So I've looked in other jurisdictions but I've had huge problems finding the right country to do it in.
The last time I tried I got scammed by a Corporate Service Provider in the Isle of Mann that went out of business about a month after I sent them $$.
If anyone is looking for a co-founder in this space, and is interested in having a chat, email is in my profile.
It would need to be regulated though - to reduce scams, and also because regulators wouldn't allow tokens that are securities (shares in a company) unless it's regulated. That part, to me, feels like it will take a long time - would require changing legislation.
Your implied point is true though. I'd trust YCombinator to pay out their tokens as long as they don't go bankrupt.
While it's all nice and fuzzy now, it seems to me that the recipients of the ICOs funds can do as they please with the money.
They are structured this way as an attempt to avoid the securities regulations.
It's an interesting solution to the problem. Securities regulations are setup so that investors have a chance at a return. They are intended to prevent the situation where companies raise funds, and don't return value to the investor.
So the sponsor of the ICO just says, no worries, we're not even promising an effort at returning value to investors!
It's unclear how this is going to play out from a regulatory point of view. It is clear, however, that the chance of these companies generating real value and returning it to the token holders is close to zero.
My guess is that most people putting their money down recognize, at least on some level, that they are joining a ponzi scheme. People love to gamble.
If you create a cryptotoken that has a real business purpose and sell it with the expectation that it will be redeemable for that purpose (basically selling gift cards for a service that doesn't exist yet), and a secondary market forms that appears to believe that the tokens are stock and trades them accordingly, are you guilty of securities fraud? What if you never actually develop that service, would that impact your case? If so, how do you distinguish between something that was a ponzi from the start and a mismanaged project that failed to deliver?
The investment could still have the same terms and conditions as a regular security, though. There was a big one recently that even required you to be an accredited investor to buy on the blockchain.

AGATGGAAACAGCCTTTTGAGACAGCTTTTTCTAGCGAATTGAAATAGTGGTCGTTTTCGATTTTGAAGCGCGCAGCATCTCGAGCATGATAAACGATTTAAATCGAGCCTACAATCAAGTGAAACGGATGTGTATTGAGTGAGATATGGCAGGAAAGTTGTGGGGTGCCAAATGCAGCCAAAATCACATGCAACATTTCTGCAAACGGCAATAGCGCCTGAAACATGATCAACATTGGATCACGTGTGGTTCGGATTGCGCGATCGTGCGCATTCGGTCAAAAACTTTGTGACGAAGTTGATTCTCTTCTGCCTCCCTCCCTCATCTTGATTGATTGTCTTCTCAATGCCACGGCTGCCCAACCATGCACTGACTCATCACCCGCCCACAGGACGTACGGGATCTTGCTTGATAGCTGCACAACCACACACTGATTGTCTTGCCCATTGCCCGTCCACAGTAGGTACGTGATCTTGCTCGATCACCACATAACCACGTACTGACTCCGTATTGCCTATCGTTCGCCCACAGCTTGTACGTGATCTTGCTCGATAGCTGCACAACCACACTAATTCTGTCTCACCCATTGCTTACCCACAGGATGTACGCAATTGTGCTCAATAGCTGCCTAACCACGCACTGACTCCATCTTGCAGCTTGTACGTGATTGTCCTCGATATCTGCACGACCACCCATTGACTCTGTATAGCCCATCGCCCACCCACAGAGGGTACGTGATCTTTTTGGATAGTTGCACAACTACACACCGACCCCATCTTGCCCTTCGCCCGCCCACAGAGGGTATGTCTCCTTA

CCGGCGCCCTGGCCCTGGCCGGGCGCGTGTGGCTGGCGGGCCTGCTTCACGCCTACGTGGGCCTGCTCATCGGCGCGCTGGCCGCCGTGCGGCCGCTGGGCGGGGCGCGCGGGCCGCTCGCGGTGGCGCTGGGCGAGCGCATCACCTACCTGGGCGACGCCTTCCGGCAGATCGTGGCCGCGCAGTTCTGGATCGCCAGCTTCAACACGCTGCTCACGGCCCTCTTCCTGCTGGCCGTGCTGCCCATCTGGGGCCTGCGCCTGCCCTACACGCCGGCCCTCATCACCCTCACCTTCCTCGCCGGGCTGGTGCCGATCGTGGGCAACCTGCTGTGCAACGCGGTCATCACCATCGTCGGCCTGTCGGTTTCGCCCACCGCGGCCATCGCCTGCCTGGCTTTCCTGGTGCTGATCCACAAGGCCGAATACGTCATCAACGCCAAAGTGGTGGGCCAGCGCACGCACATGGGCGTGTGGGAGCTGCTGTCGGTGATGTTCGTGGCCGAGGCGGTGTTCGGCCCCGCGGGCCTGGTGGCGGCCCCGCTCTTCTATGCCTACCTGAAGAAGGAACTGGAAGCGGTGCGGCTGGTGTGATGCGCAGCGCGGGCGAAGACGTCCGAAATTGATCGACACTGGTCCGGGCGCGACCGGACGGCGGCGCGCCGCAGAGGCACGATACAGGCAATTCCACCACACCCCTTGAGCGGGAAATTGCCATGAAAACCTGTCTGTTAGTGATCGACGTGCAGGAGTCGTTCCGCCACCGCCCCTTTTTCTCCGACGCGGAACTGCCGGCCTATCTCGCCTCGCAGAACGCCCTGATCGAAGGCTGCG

How do you imagine an ICO taking place without a blockchain? It seems like a contradiction in terms: the "C" means a blockchain token.
Uptime: Trading hours are a 19th century anachronism. Distributed infrastructure is more reliable.
Management incentive: By removing annual and quarterly investor relations milestones businesses are incentivized to move more quickly by creating a more fluid and transparent management and investor relations style.
National access: Being 'listed' on a 'market' is a huge hassle and comes with fiscal protection mechanisms such as requisite auditing which essentially (not completely) amounts to a mafia-esque pay to play fee. Why not just go international and skip the hassle?
Regulation: Of course, the financial services establishment will cry "Regulators! Consumers need protection! Only we, the few, the humble, the experienced, can save their financial souls!" but alas their track record is pretty shocking and regulators with any guts should encourage innovation with some oversight and involvement. The thing is, since blockchains are international regulators are nominally sidelined in a default approach. There should be a middle ground where they can perform basic services such as corporate registration, legal good standing, fair taxation and IP asset attestation, for example, without becoming intimately involved in day to day business.
Transparency: Instead of occasional, high level audits, if transparency is required why not require that in order to be blockchain listed, companies must either use a public blockchain or otherwise effectively real time (eg. daily batched reporting) to transparently manage their financial assets? This would provide superior transparency than the establishment, potentially with crypto levels of trust (thus auditors cannot be bought/make mistakes).
Fiscal restructuring: Being able to do stock splits and so forth could work very well on chains.
Conventional asset financial connectivity: Sooner or later you have to interact with the off-blockchain world. Gatekeeper financial institutions need to validate inbound capital by showing things like source of funds. This is nontrivial with anonymous blockchain inflows, and requires setting up a significant KYC process as per larger crypto exchanges.
Of course there are issues. If there is a gatekeeper to enforce due diligence then is it truly blockchain anymore or are you just doing rebranded ICO 2.0 and issuing your own tokens? I fear the latter. We must find a middle ground. The devil is in the details.
The ICO market may be bubbly and ridiculous, but at least it will make founders consider an alternative to traditional VC which may give more money for less equity.